Purdue University’s Carolin Frueh and her team are investigating what causes spacecrafts to become space junk. Their findings are revealing ways to prevent spacecrafts from breaking apart into thousands of pieces of debris that pose a threat to space stations and satellites.
Since 1957, there have been more than 570 incidents of spacecrafts fragmenting in Earth’s orbit because they exploded, detonated or collided with each other.
Companies have begun testing technology that may help clean up the mess, but it’s not often clear how spacecrafts fragment in the first place. Frueh’s team has undertaken the extremely complicated math needed to get answers.
“I like harsh, challenging problems that don’t have obvious solutions,” said Frueh, an associate professor in Purdue’s School of Aeronautics and Astronautics.
“Because space objects are too far away to easily do experiments on or with them, we just observe these objects with a telescope. But even then, we don’t have much data on the objects, as they are not always visible or they’re too small to detect. The question is, ‘What can I still find out about this object with the little data that I can collect?’”
Unraveling the mystery behind a spacecraft’s explosion
Some of the biggest culprits of space debris resulting from fragmentation are upper stages of rockets. The upper stage, which burns last in a mission, tends to stay in space after propelling satellites into orbit. U.S. spacecrafts are recommended to deorbit within 25 years of end-of-mission, but not all comply.
A spacecraft can shatter into hundreds of pieces – many the size of a quarter inch or smaller. At altitudes of about 22,000 miles above Earth, Frueh and her collaborators track fragmentation pieces larger than six inches. The problem is speed: Space debris tends to travel faster than a bullet out of a gun (upwards of 15,000 mph). This speed makes even smaller pieces more harmful when they collide with other objects.
The more that researchers learn about how spacecrafts fragment, the more obvious it becomes how complicated the underlying problem is – and, therefore, the math trying to describe it. In collaboration with the University of Bern in Switzerland, Frueh’s team discovered that identical upper stages apparently fragmented for different reasons.
Their study examined telescope data on three upper stages that had exploded in 2018 and 2019 after less than 10 years of being in space. Even though leftover fuel had allegedly been removed from these upper stages to prevent explosions, one upper stage likely fragmented because a clogged vent caused unused propellant to combust. Another upper stage had possibly experienced structural failure, causing it to implode, and a small piece of debris might have collided with the third upper stage.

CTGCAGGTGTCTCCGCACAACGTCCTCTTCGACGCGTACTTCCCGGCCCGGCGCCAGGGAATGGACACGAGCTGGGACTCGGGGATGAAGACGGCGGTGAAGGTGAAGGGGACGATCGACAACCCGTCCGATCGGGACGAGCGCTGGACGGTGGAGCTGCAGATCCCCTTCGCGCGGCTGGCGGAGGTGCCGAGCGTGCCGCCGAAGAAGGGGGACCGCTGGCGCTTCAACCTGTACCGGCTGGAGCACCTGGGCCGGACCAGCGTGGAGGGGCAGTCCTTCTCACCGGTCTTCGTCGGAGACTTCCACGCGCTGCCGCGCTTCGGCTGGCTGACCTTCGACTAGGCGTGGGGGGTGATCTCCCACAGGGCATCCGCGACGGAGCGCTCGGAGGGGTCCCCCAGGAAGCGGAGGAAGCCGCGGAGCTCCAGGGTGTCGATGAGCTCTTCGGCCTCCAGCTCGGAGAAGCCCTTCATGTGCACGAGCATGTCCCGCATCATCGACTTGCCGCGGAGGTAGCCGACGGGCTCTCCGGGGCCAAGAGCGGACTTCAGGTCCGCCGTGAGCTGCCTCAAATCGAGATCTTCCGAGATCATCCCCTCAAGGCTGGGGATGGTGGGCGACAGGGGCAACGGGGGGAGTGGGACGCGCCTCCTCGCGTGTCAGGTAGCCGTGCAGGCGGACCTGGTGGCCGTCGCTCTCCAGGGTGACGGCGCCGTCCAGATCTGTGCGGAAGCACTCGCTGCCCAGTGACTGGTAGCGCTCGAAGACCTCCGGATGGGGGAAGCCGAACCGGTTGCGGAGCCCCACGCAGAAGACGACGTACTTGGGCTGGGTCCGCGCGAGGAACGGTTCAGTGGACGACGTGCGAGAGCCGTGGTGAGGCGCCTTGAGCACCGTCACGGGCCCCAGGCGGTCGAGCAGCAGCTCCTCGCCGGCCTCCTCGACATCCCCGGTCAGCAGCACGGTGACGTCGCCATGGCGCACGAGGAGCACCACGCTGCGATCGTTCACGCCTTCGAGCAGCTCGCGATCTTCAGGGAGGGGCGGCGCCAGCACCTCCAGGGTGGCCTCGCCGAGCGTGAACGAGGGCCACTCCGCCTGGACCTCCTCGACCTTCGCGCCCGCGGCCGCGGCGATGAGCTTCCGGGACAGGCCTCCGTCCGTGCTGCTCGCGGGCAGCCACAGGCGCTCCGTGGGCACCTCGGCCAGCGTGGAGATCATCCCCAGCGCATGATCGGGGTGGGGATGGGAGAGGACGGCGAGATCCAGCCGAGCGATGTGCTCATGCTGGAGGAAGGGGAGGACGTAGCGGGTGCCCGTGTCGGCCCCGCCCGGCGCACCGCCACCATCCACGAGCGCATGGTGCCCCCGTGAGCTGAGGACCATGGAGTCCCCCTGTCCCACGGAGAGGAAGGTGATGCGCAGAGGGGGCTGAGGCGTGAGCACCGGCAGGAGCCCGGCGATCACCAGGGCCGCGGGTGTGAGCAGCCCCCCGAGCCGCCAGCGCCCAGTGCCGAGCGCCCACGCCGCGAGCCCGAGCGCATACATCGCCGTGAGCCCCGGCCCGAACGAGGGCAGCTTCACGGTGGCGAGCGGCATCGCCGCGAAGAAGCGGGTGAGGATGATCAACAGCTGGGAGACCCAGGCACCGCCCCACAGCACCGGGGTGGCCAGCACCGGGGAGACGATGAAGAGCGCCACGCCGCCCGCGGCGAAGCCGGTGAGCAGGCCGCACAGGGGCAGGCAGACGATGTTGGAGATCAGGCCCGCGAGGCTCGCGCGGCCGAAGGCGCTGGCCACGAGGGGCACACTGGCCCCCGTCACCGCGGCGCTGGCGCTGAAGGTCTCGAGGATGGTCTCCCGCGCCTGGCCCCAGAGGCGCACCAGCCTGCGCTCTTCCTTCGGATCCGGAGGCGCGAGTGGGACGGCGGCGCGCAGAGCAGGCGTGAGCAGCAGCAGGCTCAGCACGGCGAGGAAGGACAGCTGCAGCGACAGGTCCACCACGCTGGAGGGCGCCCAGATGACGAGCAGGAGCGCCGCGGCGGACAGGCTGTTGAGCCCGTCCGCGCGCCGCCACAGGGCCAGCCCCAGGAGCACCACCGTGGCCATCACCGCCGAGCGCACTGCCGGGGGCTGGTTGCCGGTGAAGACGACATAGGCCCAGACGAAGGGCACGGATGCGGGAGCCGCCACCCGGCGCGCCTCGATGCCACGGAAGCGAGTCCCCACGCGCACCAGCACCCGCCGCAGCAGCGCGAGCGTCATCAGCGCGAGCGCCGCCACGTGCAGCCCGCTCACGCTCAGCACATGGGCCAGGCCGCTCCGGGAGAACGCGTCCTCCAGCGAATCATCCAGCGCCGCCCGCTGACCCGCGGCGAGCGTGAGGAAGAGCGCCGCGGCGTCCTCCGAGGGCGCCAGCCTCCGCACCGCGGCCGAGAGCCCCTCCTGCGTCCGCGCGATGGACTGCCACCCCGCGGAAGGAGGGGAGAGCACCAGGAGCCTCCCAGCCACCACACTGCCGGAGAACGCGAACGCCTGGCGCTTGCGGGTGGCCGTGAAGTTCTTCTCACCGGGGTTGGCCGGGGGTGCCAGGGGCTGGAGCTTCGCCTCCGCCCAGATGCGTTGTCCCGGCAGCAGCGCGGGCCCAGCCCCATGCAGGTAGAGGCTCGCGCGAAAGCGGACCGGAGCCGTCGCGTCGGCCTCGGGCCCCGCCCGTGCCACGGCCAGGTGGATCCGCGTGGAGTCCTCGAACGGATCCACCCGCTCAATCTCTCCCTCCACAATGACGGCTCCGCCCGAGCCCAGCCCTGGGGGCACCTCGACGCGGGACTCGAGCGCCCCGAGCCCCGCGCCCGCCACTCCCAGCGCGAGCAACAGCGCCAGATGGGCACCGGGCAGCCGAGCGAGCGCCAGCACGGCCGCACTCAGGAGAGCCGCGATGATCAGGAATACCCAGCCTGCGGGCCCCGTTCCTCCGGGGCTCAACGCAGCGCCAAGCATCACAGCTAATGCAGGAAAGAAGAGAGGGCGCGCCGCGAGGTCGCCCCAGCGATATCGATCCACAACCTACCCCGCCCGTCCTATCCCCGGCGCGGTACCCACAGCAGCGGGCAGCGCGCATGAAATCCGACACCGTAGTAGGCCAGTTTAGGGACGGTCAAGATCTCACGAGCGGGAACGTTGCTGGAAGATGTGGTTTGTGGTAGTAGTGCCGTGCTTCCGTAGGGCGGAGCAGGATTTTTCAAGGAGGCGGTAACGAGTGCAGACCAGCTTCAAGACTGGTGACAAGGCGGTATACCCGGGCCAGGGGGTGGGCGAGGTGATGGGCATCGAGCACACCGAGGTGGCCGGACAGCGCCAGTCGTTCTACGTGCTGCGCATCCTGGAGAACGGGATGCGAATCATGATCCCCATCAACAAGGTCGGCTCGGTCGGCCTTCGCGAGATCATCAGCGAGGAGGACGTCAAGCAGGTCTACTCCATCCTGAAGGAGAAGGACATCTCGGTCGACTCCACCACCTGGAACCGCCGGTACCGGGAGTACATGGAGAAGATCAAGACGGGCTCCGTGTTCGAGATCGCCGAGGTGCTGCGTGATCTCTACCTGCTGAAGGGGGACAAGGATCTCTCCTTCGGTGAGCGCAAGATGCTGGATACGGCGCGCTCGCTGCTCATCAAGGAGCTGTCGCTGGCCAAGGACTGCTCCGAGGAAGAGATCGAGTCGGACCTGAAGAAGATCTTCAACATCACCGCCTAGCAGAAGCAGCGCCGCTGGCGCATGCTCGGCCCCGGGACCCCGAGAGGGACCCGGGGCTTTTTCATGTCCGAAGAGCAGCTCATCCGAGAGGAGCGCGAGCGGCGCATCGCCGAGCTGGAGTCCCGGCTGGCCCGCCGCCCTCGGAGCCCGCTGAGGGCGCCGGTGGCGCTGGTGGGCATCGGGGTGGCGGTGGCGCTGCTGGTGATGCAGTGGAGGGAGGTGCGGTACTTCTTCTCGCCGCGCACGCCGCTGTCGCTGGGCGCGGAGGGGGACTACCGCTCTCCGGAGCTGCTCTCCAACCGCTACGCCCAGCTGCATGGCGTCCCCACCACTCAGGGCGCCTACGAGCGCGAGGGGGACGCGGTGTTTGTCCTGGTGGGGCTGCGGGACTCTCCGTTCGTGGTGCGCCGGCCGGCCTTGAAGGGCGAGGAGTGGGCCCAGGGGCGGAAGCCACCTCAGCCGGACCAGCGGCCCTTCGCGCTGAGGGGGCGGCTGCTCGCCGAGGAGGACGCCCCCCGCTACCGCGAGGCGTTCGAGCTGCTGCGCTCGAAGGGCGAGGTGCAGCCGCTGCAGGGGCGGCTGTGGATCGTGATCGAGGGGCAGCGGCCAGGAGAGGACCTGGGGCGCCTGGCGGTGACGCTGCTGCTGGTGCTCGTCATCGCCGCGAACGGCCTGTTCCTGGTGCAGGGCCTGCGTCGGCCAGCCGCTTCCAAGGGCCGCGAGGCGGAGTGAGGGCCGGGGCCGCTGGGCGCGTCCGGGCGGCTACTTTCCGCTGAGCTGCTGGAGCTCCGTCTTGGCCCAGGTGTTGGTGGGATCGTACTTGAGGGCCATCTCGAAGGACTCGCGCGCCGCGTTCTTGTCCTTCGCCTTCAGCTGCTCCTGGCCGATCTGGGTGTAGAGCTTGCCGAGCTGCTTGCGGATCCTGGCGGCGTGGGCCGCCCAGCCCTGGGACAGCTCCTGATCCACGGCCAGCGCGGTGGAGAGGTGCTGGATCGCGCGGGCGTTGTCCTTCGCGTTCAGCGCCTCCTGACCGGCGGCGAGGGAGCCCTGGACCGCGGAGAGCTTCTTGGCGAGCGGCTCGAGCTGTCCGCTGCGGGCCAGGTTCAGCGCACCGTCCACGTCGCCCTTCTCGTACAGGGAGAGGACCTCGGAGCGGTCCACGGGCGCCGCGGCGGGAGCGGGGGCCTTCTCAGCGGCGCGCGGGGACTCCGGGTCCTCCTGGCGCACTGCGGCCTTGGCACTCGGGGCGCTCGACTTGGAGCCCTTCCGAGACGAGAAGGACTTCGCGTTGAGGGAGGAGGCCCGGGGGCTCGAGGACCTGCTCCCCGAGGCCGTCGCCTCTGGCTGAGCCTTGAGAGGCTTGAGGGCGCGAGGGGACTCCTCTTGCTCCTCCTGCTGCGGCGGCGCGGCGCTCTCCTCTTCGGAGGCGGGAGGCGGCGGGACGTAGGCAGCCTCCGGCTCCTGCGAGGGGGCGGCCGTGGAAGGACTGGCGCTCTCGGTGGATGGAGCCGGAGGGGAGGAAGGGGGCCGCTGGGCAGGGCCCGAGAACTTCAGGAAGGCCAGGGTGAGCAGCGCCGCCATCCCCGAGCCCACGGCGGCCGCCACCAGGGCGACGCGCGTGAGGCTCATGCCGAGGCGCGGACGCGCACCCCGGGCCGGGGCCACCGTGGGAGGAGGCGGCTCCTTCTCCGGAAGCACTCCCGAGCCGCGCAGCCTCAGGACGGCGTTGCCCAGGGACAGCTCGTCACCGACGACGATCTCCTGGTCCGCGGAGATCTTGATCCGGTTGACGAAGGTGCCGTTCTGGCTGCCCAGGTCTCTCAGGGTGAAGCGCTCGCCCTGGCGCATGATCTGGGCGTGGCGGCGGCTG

The findings add to the challenge of figuring out how to prevent spacecrafts from becoming junk.
“It’s interesting that there wasn’t just one cause that had determined the fate of all three upper stages,” Frueh said.
Frueh works with space agencies to improve databases of space objects, avoiding debris collision with their own satellites. Throughout the past year, she has helped the German Aerospace Center (DLR) enhance how its network of telescopes detects new objects, which are then cataloged in a database to aid collaborating owner-operators.
“These objects normally just look like white dots, similar to stars against a night sky. It can be hard to tell which ones are objects that you have already identified,” Frueh said.
Using sunlight to diagnose problems with spacecrafts
It’s possible, but very difficult, to detect problems with spacecrafts before they cause an explosion. Even more challenging is determining characteristics such as the size, shape and rotation of those objects.
Frueh is among only a handful of researchers using a technique called “light curves,” which can identify potential breakdown issues from thousands of miles away based on how that spacecraft or its components reflect sunlight.
The method calls for using telescopes on Earth to collect the light reflected by the object, such as a satellite. Changes in the brightness of the object’s white dot over time are recorded as light curves. These light curves are then processed and used to extract information about an object’s appearance or rotational state.
“It is like driving a car, where you can’t get out of the car to check if something has fallen off or gotten damaged. But you know that there might be a problem,” Frueh said. “An operator might notice that a satellite appears unstable or not charging properly. An outside perspective can tell if it’s because something broke off, or if a panel or antenna is not properly oriented, for example.”
Information that light curves provide about satellites also could improve how they are designed in the future. Frueh’s lab has identified objects orbiting Earth that appear to be the gold foil of satellites flaking off over time. These flakes are hazardous but very difficult to track.
The next frontier: a junk-free moon orbit
Only a few spacecrafts are in orbits around the moon. But if the space junk problems surrounding Earth are repeated in the moon’s orbits, human space exploration could be at risk.
Frueh and her collaborators are working to establish engineering methods that would keep the cislunar space – the region encompassing Earth and the moon – free of space debris before the spacecrafts in that region begin to fragment.
“There’s starting to be a lot more traffic in the cislunar space. We want to avoid some of the haphazard approaches we’ve done around Earth that clogs up everything,” Frueh said. “In a region where the dynamics are very different, what does that mean for space debris? Where are spacecrafts going after a mission ends? How do we establish observations from that space to track objects? The goal is sustainable use of space.”